To:
    Code:
    vector<AbstractTelephoneCall*> billArrayListZero;
    What you are currently doing by including parentheses (when calling the default constructor of the vector class) is creating a function prototype called billArrayListZero that returns a vector<AbstractTelephoneCall*>. Then trying to pass this function to a function that takes a vector object, which clearly makes no sense. You've done the same thing with addCallTestArrayList1.
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    (Original post by Planto)
    Change:
    Code:
    vector<AbstractTelephoneCall*> billArrayListZero();
    To:
    Code:
    vector<AbstractTelephoneCall*> billArrayListZero;
    What you are currently doing by including parentheses (when calling the default constructor of the vector class) is creating a function prototype called billArrayListZero that returns a vector<AbstractTelephoneCall*>. Then trying to pass this function to a function that takes a vector object, which clearly makes no sense. You've done the same thing with addCallTestArrayList1.
    That depends where the code is. That's not really clear from what he posted. I assume it's within a function, so the compiler would know it's not a function definition. I think it should recognise both as constructing a new vector object.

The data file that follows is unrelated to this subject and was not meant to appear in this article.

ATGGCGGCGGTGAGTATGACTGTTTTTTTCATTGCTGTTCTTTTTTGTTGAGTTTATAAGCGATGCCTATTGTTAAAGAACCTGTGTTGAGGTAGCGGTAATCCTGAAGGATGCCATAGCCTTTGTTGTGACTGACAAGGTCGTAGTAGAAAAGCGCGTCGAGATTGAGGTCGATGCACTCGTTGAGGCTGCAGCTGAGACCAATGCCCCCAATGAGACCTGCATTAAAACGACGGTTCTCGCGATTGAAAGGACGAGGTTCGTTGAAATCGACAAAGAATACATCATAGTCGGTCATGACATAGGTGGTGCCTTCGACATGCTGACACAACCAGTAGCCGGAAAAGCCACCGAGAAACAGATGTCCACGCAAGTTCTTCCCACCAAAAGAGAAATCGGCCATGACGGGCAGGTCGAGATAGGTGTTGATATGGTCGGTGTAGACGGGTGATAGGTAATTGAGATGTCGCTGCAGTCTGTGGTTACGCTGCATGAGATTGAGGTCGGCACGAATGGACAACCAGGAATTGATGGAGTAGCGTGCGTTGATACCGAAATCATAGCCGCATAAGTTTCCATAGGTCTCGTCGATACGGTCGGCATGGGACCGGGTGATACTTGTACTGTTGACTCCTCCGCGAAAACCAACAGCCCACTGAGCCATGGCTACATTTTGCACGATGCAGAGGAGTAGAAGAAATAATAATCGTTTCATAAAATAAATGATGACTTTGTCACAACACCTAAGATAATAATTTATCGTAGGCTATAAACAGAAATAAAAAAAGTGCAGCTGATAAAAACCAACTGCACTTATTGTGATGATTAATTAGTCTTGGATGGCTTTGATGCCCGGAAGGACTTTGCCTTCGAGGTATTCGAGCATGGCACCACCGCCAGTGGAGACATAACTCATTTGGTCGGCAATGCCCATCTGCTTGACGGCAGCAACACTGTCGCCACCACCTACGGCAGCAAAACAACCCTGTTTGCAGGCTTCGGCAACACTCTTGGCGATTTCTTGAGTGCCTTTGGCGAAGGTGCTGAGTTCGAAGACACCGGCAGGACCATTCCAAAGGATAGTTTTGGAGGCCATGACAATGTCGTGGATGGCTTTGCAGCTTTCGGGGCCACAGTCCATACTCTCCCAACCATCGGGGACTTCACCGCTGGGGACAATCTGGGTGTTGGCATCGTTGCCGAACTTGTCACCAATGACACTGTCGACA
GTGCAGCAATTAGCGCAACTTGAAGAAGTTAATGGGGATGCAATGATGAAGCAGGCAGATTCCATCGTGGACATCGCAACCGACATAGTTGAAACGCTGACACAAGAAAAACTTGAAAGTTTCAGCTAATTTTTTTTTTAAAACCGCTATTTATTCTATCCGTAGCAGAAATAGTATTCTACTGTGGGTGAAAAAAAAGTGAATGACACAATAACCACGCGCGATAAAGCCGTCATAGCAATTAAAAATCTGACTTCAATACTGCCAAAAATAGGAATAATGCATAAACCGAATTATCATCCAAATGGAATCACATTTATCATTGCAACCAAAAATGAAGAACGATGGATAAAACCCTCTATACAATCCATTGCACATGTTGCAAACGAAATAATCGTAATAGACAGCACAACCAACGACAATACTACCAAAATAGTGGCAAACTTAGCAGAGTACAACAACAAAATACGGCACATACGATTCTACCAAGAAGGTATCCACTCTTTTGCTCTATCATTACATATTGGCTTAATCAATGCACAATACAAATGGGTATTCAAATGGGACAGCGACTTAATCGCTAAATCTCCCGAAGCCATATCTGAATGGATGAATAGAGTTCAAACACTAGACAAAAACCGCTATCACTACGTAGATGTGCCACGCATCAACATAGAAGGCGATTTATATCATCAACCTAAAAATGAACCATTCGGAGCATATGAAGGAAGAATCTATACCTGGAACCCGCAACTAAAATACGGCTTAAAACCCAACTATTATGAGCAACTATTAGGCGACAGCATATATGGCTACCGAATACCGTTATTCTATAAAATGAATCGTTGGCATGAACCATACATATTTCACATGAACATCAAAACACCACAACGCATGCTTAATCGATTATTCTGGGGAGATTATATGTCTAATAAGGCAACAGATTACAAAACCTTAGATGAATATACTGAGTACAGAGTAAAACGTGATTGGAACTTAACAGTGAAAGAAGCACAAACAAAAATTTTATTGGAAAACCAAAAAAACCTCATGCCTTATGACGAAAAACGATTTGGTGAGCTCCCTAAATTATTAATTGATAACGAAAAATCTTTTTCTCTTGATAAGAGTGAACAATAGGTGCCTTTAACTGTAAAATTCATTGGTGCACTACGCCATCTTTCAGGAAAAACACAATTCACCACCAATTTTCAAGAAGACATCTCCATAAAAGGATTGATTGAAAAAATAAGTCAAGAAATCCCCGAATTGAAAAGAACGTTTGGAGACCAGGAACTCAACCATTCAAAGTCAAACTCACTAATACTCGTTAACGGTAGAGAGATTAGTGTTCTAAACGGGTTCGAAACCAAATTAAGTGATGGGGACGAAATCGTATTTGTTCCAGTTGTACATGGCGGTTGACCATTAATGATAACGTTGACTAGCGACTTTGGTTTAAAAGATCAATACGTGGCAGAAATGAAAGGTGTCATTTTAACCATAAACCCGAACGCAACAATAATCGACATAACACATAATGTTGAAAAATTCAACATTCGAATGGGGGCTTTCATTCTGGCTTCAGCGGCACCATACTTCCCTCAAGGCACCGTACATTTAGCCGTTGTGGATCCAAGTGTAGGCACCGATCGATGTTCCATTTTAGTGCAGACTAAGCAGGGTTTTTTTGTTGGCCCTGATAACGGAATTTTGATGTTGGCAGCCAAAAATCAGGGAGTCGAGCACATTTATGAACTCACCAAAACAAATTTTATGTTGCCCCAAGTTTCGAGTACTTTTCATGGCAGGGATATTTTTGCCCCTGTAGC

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    Ah, removing those brackets fixed it, thanks! I also removed the *s from the things being added using push_back, not sure why they were there. It's working great now.

    Thanks again!
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    (Original post by Psyk)
    That depends where the code is. That's not really clear from what he posted. I assume it's within a function, so the compiler would know it's not a function definition. I think it should recognise both as constructing a new vector object.
    I'm pretty sure it's valid to place a prototype (though not a function definition) within a function. Admittedly I have no idea if this is of any practical use, though.
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    (Original post by Planto)
    I'm pretty sure it's valid to place a prototype (though not a function definition) within a function. Admittedly I have no idea if this is of any practical use, though.
    But you can create objects using this syntax:

    Type variableName(constructor parameters);

    As far as I'm aware omitting the brackets is equivalent to using a constructor that takes no parameters.

    Removing those brackets has solved the problem, I'm just not sure why.
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    (Original post by Psyk)